DoubleU subsidiary DoubleDown Interactive has filed for its initial public offering (IPO) on the Nasdaq exchange, from which it expects to receive proceeds of $91.4m.
The business said the offering would begin “as soon as possible” after the filing is approved. It will trade under the ticker symbol DDI.
It will offer 315,800 common shares, each made up of 20 American Depositary Shares (ADS), or 6.3 million ADS in total.
Each ADS is set to be priced at between $18 and $20, resulting in offering proceeds between $113.7m and $145.3m. DoubleDown said that, assuming a price in the midpoint of this range and after deducting listing costs and fees to underwriters, it expects to earn $91.4m from the IPO process.
Funds from the IPO will be used for general corporate purposes, but may also be required to pay legal costs. Earlier this month, the operator issued a press release to quash media reports that some DoubleDown executives had illegally sold shares, arguing the claims were “groundless”. In addition, the operator has faced class-action lawsuits in the US.
In its prospectus, DoubleDown said that the growth of mobile content, the growing longevity of games and the success of the free-to-play model were all reasons to be confident in its continued success.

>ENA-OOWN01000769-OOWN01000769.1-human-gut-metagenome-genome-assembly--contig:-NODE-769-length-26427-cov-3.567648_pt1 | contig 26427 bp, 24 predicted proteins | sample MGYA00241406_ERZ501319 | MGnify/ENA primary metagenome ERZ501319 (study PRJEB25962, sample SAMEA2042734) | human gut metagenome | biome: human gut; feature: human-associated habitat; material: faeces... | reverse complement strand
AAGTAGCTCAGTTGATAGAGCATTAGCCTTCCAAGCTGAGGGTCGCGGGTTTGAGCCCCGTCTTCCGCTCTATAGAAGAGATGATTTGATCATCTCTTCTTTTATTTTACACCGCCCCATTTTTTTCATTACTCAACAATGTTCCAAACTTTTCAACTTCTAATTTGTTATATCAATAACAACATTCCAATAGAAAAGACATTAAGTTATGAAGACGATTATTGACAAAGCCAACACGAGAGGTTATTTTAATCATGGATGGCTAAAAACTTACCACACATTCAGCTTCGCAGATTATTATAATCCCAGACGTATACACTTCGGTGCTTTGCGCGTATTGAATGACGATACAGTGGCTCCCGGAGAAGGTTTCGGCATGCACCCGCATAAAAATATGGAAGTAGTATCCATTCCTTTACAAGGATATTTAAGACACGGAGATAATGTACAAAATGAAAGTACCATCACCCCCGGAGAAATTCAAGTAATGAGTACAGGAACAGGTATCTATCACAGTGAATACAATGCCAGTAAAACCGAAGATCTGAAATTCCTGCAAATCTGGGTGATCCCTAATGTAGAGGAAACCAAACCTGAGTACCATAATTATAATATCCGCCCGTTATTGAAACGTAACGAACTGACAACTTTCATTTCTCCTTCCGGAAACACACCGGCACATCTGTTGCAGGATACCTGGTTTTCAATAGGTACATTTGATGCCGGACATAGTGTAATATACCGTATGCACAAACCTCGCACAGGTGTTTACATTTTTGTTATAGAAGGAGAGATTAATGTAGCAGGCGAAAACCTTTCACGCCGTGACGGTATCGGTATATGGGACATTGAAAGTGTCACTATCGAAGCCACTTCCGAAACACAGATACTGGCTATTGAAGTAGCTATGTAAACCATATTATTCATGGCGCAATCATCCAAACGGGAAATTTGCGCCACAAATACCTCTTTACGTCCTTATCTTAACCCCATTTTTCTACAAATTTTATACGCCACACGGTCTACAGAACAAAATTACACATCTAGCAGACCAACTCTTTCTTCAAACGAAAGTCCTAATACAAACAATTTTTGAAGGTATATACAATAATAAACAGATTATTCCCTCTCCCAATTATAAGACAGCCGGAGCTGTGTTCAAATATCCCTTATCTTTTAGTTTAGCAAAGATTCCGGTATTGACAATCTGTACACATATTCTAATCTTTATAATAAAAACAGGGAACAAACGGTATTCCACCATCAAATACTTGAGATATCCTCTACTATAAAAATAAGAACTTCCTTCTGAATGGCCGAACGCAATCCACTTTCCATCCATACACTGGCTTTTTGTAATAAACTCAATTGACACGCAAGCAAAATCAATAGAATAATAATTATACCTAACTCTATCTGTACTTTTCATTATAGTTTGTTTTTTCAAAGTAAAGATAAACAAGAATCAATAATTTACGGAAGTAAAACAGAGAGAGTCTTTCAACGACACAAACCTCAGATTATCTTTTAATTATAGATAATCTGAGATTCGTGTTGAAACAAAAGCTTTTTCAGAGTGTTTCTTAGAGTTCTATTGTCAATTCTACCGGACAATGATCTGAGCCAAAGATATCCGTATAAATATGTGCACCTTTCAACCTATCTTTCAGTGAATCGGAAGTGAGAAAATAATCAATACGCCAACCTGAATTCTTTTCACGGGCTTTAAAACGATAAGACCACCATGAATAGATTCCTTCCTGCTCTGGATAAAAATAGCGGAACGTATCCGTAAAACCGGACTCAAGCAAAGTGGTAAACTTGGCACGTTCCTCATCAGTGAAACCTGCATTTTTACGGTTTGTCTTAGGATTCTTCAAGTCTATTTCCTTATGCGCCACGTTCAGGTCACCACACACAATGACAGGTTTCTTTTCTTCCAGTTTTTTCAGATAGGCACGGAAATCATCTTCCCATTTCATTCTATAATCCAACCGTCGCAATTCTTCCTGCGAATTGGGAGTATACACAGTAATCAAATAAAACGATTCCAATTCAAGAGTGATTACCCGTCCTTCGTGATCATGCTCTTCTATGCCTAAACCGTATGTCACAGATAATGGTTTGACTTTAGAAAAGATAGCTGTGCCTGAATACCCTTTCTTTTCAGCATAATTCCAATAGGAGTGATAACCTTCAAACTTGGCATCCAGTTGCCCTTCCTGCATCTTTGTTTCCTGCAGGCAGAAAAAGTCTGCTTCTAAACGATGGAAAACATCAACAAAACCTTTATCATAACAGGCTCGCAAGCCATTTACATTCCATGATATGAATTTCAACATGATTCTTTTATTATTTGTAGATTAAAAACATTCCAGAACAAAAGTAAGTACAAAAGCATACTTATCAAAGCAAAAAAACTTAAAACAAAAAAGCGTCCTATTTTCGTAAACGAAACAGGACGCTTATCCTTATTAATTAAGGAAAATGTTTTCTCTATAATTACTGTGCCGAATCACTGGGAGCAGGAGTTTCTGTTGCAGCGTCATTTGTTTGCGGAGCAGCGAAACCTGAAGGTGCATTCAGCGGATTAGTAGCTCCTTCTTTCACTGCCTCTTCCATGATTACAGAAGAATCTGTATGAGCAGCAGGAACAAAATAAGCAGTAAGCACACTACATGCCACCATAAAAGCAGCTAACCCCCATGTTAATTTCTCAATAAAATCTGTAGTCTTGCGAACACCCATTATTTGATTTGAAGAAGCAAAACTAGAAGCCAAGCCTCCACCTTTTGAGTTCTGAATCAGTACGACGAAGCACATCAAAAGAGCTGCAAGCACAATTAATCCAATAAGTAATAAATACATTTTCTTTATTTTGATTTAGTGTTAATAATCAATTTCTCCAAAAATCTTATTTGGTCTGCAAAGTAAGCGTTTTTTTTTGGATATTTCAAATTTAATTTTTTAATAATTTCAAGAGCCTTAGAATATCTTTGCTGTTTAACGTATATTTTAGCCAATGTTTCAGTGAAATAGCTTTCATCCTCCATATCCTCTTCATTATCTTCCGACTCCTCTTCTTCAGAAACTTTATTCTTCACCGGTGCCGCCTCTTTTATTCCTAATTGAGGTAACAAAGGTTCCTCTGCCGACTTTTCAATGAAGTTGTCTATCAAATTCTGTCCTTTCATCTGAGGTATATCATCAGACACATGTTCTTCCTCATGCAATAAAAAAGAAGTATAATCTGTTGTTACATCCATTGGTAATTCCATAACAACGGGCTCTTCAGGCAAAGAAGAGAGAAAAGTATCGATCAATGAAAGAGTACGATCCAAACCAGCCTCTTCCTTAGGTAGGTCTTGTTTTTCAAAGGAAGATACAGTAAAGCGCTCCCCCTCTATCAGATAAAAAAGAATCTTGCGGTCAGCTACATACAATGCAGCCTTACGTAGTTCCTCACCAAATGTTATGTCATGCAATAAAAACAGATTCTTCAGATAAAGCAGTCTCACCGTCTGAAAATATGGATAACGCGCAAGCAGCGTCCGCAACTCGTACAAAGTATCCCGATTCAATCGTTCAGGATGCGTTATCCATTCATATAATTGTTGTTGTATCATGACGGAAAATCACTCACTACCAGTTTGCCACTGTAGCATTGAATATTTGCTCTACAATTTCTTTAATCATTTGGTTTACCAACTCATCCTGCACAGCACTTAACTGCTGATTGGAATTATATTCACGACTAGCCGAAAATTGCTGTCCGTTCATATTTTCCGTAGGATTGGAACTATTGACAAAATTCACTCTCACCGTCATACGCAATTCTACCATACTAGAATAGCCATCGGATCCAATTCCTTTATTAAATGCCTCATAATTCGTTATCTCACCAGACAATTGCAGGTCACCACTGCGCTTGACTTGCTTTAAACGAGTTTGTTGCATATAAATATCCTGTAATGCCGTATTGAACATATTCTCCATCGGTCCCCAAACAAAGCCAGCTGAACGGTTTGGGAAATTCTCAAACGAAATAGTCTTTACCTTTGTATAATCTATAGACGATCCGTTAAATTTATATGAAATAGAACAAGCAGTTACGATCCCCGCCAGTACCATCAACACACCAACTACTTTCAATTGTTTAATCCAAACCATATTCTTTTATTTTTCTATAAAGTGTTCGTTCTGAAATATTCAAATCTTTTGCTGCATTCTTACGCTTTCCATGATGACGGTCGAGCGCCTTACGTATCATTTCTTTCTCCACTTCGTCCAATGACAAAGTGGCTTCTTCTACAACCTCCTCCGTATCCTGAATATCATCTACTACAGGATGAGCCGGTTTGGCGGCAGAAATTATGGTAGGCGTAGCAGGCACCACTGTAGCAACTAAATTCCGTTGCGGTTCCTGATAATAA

In addition, it said that in a world where scale is increasingly important, a business with the ability to invest resources into research, development and marketing would have a clear advantage.
It added that for the six months to June 30, 2021, its revenue is expected to fall between $188.7m and $190.2m, up between 7.8% and 8.5% from 2020.
DoubleDown’s plans for an IPO have repeatedly stalled. DoubleDown first announced its plans to raise around $100m via the Initial Public Offering (IPO) in June of 2020, with the sums raised intended to support strategic acquisitions, as well as repaying financial investors.
However, just a month later, it announced that the effects of the novel coronavirus (Covid-19) pandemic meant that it would put its listing plans on hold due to economic uncertainty.
However, DoubleU later revived the plans to spin the DoubleDown business off and launch an IPO.
Last month, it reaffirmed its commitment to begin the offering, but said that while almost all necessary steps have been taken, it was forced to terminate its contract with the underwriter responsible for listing due to delays.